Bracing for scoliosis remains a controversial practice among some doctors, while it is strongly recommended by most experts for indicated cases. Since bracing is incredibly invasive as a lifestyle modification and since universally proven benefits of bracing remain few and far between, we have decided to take an inside look at the idea of not bracing seemingly indicated curvatures and see how they might turn out differently.
Bracing is the industry standard treatment for young people who demonstrate curvatures that are considered moderate to severe and are progressing or demonstrate the likelihood of progressing. This makes the span for bracing recommendations 15 degrees to 45 degrees or more and the age of onset of treatment from early childhood to virtual adulthood. Should all of these very different curvatures be managed in an identical manner? Why is bracing universal in these patients even though they range greatly in age, growth potential and degree of atypical curvature? These are some of the important questions driving this particular article topic.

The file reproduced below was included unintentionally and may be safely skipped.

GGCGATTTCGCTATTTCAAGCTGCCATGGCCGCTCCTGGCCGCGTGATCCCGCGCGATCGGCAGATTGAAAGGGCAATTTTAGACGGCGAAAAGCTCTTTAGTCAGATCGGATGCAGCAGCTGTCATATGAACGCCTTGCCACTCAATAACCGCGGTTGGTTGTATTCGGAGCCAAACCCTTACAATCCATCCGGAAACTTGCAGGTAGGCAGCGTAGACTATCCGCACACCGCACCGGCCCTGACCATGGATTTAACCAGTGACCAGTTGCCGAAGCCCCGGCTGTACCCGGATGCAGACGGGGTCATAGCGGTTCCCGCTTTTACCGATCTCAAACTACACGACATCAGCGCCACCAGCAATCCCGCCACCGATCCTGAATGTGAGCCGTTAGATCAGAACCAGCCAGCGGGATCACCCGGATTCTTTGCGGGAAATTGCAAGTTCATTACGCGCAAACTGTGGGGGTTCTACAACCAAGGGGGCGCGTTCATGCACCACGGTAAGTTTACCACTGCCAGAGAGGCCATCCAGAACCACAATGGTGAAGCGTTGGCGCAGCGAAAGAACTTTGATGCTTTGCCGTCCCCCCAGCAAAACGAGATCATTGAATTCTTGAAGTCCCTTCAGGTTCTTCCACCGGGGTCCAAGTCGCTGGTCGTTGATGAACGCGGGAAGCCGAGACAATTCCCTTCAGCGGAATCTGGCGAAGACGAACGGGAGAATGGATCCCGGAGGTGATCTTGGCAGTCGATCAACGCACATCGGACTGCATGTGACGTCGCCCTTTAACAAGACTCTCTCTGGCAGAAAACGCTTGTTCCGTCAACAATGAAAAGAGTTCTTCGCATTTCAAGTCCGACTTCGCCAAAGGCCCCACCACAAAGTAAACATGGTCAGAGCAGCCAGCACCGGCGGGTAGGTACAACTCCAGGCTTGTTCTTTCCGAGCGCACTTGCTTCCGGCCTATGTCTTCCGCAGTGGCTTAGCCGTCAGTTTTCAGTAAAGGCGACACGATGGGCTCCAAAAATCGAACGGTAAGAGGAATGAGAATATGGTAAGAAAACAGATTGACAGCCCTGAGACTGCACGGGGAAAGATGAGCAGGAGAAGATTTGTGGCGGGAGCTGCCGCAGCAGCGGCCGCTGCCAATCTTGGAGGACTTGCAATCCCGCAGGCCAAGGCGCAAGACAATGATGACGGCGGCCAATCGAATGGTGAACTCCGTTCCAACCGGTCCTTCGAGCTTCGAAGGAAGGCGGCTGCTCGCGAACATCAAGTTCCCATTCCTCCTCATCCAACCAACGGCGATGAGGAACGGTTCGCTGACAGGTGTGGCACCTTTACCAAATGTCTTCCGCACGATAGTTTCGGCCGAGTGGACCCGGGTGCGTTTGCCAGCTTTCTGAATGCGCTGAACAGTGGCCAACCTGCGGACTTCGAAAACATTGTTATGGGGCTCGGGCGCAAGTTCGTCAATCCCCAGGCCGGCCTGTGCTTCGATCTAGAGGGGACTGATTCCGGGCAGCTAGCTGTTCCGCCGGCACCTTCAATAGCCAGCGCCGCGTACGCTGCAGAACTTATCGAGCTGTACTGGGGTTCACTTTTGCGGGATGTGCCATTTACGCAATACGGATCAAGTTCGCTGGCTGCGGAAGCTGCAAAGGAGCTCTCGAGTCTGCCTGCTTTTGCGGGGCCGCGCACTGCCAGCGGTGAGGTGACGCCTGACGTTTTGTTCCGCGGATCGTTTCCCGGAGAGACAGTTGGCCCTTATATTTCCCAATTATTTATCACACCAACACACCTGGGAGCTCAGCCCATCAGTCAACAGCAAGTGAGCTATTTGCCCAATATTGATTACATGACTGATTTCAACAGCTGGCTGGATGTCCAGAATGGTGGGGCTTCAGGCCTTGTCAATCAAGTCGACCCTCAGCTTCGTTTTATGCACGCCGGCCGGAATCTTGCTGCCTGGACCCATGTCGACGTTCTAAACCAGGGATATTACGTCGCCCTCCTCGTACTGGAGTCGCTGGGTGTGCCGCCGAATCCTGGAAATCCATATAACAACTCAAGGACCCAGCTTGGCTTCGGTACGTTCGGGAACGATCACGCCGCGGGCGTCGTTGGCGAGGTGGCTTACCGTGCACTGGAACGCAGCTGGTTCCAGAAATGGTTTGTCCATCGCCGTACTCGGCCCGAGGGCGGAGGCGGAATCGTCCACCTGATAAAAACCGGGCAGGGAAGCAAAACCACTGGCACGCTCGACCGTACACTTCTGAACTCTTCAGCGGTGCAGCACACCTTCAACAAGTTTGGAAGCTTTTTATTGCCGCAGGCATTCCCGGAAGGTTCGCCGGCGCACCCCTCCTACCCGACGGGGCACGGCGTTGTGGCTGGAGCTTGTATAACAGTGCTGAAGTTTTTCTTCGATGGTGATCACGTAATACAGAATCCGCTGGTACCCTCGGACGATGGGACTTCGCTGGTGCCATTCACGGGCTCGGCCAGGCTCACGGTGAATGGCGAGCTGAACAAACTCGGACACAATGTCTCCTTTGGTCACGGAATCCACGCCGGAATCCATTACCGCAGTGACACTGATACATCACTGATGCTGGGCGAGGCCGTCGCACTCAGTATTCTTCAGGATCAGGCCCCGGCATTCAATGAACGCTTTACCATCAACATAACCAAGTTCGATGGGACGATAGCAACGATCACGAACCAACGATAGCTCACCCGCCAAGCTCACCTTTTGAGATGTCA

This essay investigates the need for scoliosis braces, as well as the possibility of not bracing a specific curvature, despite recommendations. We will examine statistics regarding brace effectiveness and explore some scenarios where the prescription to use a brace might not be a good fit.
Bracing for Scoliosis Positive Attributes
Bracing can definitely help to reduce the growth of atypical spinal curvatures in growing children who demonstrate idiopathic scoliosis. However, in order to accomplish this objective, they must be used as prescribed, which means wearing hem almost all the time for possibly years of treatment, depending on age of onset.
Braces are the industry standard therapy for good reason. They can reduce the chance of a child requiring surgery in their future by slowing or even halting the progression of curvatures to keep them to a threshold below surgical recommendation or about 50 degrees.